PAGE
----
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Call to halt the serious decline in fresh water

August 29, 2005

Call to halt the serious decline in NZ’s 100 percent natural fresh water system

New Zealand’s fresh water eco systems are declining at a serious and alarming rate, the New Zealand Freshwater Sciences Society and New Zealand Ecological Society conference will hear in Nelson today.

Over 300 delegates from throughout New Zealand are attending the three day event. The conference is looking at seeking to protect the water’s edge ecology of New Zealand’s wetlands, rivers and lakes, which are under threat.
The conference brings together scientists and those responsible for managing New Zealand’s wetlands, rivers and lakes.

``As a nation which sells itself as 100 percent natural, we must put a halt to the serious decline in our freshwater systems. Ecology at the water’s edge is of vital natural and financial importance to New Zealand,’’ NZ Ecological Society president John Sawyer said today.

``Our indigenous wetland ecosystems are declining. This is most notably illustrated by the situation in the lakes near Rotorua where people are banned from swimming any more because of the poor water quality.

``Right across New Zealand we see an ongoing decline in quality of our wetland and fresh water systems, leading to a loss of native plants and animals. A third of NZ threatened plant species are wetland species.’’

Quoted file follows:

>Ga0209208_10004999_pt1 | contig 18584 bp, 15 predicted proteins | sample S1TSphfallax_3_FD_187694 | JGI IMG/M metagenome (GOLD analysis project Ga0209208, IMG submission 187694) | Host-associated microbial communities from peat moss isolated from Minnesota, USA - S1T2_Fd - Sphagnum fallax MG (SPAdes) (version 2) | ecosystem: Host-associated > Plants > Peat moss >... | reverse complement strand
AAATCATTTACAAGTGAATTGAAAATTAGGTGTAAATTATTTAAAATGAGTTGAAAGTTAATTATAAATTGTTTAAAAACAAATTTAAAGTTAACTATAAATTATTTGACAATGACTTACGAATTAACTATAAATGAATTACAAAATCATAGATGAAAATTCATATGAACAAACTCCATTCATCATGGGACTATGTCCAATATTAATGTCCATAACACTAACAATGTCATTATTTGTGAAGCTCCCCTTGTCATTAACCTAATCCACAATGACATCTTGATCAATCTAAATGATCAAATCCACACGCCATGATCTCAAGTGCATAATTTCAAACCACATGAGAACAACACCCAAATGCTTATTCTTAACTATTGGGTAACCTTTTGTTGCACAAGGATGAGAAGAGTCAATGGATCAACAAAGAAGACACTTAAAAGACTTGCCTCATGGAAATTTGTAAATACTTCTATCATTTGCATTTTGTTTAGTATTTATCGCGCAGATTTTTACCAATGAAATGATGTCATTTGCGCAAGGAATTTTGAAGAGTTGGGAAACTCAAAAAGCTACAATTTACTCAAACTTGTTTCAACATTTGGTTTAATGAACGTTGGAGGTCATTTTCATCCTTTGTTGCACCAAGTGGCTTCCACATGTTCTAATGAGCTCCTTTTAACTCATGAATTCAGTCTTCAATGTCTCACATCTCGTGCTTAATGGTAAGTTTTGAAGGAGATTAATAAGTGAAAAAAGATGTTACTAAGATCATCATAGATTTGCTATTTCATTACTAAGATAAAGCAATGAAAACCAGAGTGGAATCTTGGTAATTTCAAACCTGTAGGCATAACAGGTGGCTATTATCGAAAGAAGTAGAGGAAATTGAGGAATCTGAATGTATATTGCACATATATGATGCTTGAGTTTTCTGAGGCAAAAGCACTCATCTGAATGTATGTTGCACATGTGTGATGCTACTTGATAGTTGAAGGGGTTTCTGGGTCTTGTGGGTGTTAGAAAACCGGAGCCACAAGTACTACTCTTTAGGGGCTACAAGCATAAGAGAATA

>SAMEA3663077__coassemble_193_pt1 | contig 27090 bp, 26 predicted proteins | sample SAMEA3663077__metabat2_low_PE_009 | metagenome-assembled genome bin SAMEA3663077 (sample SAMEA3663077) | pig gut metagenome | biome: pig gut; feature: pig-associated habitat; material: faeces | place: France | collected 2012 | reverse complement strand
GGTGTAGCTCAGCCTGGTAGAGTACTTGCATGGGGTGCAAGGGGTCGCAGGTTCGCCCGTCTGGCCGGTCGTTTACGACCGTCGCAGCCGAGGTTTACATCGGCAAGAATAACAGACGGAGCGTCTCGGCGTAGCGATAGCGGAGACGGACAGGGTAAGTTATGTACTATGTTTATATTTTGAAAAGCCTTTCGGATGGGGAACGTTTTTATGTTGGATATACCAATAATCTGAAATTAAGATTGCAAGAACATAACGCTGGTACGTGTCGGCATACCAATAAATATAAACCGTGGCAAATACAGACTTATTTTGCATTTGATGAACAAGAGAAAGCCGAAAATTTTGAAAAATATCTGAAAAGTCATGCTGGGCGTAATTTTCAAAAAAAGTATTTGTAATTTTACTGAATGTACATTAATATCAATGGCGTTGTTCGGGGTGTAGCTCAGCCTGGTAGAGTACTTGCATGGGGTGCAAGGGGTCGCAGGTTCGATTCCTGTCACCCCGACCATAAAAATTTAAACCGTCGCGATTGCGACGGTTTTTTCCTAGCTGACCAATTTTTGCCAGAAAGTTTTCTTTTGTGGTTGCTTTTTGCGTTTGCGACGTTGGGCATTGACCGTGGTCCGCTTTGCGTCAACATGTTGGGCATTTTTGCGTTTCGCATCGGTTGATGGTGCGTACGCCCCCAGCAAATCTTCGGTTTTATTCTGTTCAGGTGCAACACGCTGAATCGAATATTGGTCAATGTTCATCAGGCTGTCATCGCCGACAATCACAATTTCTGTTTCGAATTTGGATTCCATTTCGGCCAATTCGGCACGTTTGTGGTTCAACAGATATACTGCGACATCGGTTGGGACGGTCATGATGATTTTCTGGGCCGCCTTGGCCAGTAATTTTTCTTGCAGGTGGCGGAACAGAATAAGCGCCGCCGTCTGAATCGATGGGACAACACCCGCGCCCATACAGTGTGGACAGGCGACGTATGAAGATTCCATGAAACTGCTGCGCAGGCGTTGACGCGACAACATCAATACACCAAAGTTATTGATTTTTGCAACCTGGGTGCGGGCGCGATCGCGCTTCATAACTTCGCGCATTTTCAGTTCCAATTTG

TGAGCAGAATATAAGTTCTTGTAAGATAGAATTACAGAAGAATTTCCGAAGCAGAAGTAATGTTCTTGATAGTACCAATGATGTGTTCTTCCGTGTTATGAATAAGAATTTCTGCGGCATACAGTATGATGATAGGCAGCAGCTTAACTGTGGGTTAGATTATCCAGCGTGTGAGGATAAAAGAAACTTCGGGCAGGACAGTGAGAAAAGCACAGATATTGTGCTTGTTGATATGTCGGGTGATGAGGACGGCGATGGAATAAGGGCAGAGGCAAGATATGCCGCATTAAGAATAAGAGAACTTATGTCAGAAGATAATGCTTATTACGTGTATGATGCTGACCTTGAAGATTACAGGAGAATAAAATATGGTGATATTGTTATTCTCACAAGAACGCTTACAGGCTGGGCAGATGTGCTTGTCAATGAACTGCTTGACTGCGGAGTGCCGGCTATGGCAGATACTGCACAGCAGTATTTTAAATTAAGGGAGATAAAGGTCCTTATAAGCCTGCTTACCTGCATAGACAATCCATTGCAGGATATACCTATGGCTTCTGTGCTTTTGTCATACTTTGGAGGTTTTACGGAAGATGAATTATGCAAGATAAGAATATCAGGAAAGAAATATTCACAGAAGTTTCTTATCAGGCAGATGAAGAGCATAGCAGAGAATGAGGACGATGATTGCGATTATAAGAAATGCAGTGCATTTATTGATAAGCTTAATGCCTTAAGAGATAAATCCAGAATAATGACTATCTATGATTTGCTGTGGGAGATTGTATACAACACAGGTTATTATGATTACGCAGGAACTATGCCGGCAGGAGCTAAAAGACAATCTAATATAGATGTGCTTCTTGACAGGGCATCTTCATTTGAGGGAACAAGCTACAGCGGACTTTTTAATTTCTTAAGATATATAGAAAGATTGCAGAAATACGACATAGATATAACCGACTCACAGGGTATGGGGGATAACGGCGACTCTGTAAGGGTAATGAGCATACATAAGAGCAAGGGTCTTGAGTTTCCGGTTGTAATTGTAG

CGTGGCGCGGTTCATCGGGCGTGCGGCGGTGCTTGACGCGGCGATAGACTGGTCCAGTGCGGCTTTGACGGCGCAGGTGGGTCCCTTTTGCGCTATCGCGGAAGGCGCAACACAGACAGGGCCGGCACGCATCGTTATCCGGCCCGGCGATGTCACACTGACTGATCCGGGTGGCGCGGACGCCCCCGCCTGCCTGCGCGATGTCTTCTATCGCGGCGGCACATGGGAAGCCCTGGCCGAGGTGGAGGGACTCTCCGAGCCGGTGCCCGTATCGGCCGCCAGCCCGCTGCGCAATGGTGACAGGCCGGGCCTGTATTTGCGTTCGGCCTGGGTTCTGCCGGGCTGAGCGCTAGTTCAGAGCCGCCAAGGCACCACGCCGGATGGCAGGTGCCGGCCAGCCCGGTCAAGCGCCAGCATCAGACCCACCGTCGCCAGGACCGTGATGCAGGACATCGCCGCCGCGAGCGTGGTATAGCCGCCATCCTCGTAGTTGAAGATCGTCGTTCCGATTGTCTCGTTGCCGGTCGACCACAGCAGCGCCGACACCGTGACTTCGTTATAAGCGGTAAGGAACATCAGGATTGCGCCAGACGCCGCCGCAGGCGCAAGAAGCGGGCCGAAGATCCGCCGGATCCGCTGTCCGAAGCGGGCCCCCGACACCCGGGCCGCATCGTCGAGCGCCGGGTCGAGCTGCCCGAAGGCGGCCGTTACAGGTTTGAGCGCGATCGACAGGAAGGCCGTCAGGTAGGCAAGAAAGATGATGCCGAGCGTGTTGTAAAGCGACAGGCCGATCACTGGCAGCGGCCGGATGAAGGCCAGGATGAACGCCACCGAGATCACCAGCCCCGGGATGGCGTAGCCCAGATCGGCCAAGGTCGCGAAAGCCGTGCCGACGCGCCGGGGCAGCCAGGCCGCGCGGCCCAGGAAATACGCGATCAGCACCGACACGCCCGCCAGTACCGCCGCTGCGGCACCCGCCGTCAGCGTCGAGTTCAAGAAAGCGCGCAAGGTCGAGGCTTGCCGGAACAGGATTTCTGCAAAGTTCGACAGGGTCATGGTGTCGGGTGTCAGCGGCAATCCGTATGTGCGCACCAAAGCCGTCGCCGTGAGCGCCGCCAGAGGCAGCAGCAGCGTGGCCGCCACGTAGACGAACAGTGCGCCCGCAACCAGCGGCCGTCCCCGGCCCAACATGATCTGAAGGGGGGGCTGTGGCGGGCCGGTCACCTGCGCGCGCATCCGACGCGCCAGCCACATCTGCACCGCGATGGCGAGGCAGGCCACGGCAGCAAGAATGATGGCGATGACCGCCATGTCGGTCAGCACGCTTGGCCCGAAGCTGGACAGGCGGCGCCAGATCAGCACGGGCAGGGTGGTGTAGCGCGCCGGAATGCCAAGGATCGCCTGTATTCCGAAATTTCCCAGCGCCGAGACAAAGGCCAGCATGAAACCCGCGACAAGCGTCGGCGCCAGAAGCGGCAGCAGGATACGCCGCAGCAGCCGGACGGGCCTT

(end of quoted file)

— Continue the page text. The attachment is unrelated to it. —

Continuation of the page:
The South Island’s Lake Ellesmere was last week declared "technically dead" because of over-use and pollution. Environment Court Judge Jeff Smith said the lake was in "serious ecological condition". Fish and species numbers have slumped and lake users, local Maori and the courts have demanded the lake be saved.

Beside people destroying habitats and indigenous ecologies, the increasing spread of pest animals and weeds through indigenous ecosystems was causing irreversible loss of unique ecological communities, Mr Sawyer said.

Biosecurity New Zealand has restricted access the Lower Waiau and Mararoa catchments in Southland due to the detrimental affect of exotic species (a freshwater algae called 'rock snot', in this case). ``Most parts of NZ are now affected by the impact of alien species spreading through indigenous ecosystems. Areas currently free of aquatic weeds such as the Chatham Islands and parts of South Island river systems are also high priority for protection. ``We make a plea to the incoming Government to take a sustainable approach to managing our natural resources with a view to providing greater protection and offering greater research funding,’’ he said.

Key speakers include Professor Stuart Bunn, from Griffith University, Australia, who is a well known expert in the field of freshwater science. The other key speaker is Philippe Gerbeaux, a wetland specialist with the Department of Conservation.

ENDS

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